Protect yourself from cybercriminals
The internet has opened a new world of convenience, but with that convenience come new threats to cybersecurity. As the holiday season fast approaches, increased online shopping activity means that your personal information may be at risk if you are not careful. As cybercriminals continue to grow more and more sophisticated, it’s important for our customers to know how to protect themselves. Here are seven steps consumers can take to avoid becoming a victim of cybercrime.
7 tips to avoid cyber threats
Protecting yourself from cyber threats begins with practicing safe behavior online. Follow these tips when shopping for loved ones this holiday season:
- Stick to known websites. Avoid websites that may look sketchy, but if you have to take a chance on an unknown retailer, do some research first. Find out more about the company to be sure that they have a positive reputation.
- Look for “https” in the URL. Before inputting credit card or other personal information, make sure there is an “s” after the “http” in the web address. The “s” indicates that the site you are on is secure, ensuring that your personal information is protected.
- Keep your SSN to yourself. No retailer needs your Social Security Number (SSN) or other personal information. If an online retailer asks for your SSN, birth date or something else that seems suspicious, it’s in your best interest to shop elsewhere.
- Beware of suspicious emails. While phishing scams are becoming more difficult to spot, if you look closely, there is always some detail that is a little off. If something seems odd – even if you can’t quite determine what it is – it’s best to just delete it. And if it is a deal that seems too good to be true, it probably is. Move those emails to the trash where they belong.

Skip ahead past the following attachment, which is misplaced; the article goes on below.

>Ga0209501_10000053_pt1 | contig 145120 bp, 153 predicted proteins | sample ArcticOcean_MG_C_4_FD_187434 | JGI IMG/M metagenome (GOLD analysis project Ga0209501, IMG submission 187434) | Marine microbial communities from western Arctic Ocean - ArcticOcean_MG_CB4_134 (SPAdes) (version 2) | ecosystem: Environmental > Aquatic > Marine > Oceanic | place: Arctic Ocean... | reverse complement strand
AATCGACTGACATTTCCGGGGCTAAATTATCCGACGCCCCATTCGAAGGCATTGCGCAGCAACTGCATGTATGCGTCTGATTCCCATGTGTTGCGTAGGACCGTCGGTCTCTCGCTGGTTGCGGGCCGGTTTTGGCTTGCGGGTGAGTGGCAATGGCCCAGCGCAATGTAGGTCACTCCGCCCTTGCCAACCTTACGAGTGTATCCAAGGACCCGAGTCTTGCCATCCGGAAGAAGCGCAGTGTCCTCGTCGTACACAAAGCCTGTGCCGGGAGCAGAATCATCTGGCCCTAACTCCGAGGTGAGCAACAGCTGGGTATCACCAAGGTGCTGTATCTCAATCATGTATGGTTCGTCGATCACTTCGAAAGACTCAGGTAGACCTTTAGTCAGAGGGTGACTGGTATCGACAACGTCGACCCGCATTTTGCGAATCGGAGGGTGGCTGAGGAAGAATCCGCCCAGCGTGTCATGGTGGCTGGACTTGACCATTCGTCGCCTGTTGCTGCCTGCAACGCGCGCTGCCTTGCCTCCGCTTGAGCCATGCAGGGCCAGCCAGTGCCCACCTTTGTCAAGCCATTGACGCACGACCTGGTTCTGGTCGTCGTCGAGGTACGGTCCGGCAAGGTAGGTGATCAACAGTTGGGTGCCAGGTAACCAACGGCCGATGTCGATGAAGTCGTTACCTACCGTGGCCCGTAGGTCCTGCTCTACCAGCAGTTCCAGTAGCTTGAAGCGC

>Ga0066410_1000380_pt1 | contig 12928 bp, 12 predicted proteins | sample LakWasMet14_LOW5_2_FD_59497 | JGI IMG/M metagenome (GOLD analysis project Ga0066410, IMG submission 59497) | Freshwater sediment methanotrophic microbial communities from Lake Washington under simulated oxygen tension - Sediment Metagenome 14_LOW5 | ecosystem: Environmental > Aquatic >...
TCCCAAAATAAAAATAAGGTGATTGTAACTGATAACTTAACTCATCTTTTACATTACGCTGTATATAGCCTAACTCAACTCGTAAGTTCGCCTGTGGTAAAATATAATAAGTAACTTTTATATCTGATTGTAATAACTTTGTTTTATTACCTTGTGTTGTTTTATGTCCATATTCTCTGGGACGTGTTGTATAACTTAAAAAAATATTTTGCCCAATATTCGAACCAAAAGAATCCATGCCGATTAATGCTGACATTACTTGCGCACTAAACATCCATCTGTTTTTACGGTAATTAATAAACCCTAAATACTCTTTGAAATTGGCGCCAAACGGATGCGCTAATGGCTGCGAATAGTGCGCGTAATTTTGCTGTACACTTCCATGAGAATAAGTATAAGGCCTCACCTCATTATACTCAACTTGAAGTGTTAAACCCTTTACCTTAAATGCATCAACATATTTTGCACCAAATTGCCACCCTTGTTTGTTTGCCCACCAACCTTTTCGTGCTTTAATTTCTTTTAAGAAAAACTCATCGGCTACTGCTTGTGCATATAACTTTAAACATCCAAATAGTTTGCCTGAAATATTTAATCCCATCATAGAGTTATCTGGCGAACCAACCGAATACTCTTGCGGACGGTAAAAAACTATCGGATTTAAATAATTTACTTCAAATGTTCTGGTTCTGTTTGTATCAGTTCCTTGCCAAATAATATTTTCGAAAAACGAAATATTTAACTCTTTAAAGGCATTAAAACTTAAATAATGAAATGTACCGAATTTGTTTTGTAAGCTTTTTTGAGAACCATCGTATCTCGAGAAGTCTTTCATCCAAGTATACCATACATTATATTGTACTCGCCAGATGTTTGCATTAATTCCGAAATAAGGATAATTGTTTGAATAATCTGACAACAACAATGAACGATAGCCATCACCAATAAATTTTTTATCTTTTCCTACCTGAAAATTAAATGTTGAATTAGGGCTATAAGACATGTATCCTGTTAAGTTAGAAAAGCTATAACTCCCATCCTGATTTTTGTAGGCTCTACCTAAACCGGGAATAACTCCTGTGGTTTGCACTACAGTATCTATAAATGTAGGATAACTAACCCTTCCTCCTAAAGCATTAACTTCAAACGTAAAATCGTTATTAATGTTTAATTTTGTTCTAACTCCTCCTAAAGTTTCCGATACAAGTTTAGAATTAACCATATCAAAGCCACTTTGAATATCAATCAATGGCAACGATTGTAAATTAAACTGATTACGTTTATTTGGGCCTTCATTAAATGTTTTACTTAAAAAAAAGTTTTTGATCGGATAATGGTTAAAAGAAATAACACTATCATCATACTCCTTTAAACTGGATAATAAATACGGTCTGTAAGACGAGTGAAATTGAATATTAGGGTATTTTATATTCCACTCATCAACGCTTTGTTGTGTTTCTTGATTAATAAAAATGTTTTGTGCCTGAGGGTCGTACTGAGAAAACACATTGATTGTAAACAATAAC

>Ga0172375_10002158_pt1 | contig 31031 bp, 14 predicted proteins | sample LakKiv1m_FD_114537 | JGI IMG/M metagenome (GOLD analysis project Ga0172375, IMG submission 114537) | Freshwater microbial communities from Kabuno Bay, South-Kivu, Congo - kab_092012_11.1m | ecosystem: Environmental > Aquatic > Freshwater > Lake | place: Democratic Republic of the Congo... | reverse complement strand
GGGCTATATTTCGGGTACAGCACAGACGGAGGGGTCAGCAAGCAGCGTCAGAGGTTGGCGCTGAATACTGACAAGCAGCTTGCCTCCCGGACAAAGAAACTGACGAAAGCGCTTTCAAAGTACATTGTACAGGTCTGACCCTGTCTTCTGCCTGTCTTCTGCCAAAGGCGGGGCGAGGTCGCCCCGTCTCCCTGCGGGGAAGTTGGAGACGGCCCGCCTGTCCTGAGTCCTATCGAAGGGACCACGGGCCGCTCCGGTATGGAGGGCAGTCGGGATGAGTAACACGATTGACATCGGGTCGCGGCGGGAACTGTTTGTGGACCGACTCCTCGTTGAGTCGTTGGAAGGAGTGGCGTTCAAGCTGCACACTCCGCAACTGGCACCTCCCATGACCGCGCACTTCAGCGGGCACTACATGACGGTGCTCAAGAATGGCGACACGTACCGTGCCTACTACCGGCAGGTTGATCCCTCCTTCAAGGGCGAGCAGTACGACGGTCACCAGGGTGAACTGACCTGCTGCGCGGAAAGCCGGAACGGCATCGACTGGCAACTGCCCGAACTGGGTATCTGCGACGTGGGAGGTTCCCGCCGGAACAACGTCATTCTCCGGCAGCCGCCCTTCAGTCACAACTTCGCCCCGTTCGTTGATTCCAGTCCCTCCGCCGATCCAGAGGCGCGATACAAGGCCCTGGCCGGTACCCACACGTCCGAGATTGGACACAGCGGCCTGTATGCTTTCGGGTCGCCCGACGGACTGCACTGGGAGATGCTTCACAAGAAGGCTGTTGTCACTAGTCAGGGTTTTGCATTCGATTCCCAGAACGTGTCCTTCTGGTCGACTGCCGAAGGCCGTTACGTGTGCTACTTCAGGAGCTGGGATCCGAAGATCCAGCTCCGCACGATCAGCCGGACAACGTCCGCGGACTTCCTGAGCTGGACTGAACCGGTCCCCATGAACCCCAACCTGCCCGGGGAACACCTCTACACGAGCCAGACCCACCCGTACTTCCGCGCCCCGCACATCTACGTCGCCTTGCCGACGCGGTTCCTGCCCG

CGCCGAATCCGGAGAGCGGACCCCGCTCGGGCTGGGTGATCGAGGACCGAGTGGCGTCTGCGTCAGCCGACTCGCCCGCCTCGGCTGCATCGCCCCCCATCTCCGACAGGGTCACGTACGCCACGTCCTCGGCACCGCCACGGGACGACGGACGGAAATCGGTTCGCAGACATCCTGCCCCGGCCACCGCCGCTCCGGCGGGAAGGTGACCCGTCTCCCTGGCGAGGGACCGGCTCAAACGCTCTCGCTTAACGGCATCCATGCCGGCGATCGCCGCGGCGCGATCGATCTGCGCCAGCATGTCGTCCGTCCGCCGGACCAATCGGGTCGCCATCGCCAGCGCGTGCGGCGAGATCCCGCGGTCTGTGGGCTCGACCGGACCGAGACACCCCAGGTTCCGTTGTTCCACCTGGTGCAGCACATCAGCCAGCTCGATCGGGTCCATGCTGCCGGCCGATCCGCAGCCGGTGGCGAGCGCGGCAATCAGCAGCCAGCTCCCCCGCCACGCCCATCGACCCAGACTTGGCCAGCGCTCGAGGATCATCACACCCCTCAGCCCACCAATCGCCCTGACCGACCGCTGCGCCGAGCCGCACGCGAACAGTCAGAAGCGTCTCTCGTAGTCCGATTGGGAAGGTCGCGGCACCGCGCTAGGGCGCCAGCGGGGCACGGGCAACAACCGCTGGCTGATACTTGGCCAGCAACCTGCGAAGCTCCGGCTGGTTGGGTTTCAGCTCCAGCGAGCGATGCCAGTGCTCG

- Be careful on Wi-Fi. Avoid using public Wi-Fi to conduct online shopping. If the wireless connection is not secure, it is easier for cybercriminals to access your information. Conduct your internet shopping at home on a secured connection.
- Avoid weak passwords. Don’t use the same password for every website and make sure the password is strong, using a combination of upper and lowercase letters, numbers, and special characters. Also, consider using two-step verification on accounts if it is available. This system provides an extra form of security by requiring a second method of identification to access accounts.
- Check banking statements. As cybercrime continues to grow more sophisticated, even the safest online shopper could still be susceptible to fraud. Monitor your bank accounts regularly so you can report fraudulent charges as quickly as possible.
While cybercrime can be scary, you shouldn’t let it deter you from shopping online. Following the above steps can help you keep you from becoming a target.
These tips are provided by the Iowa Bankers Association (IBA), representing banks and thrifts in the state. The IBA serves it members by providing legislative advocacy, training, regulatory compliance and other services designed to enhance the ability of banks to serve their communities. Learn more at www.iowabankers.com.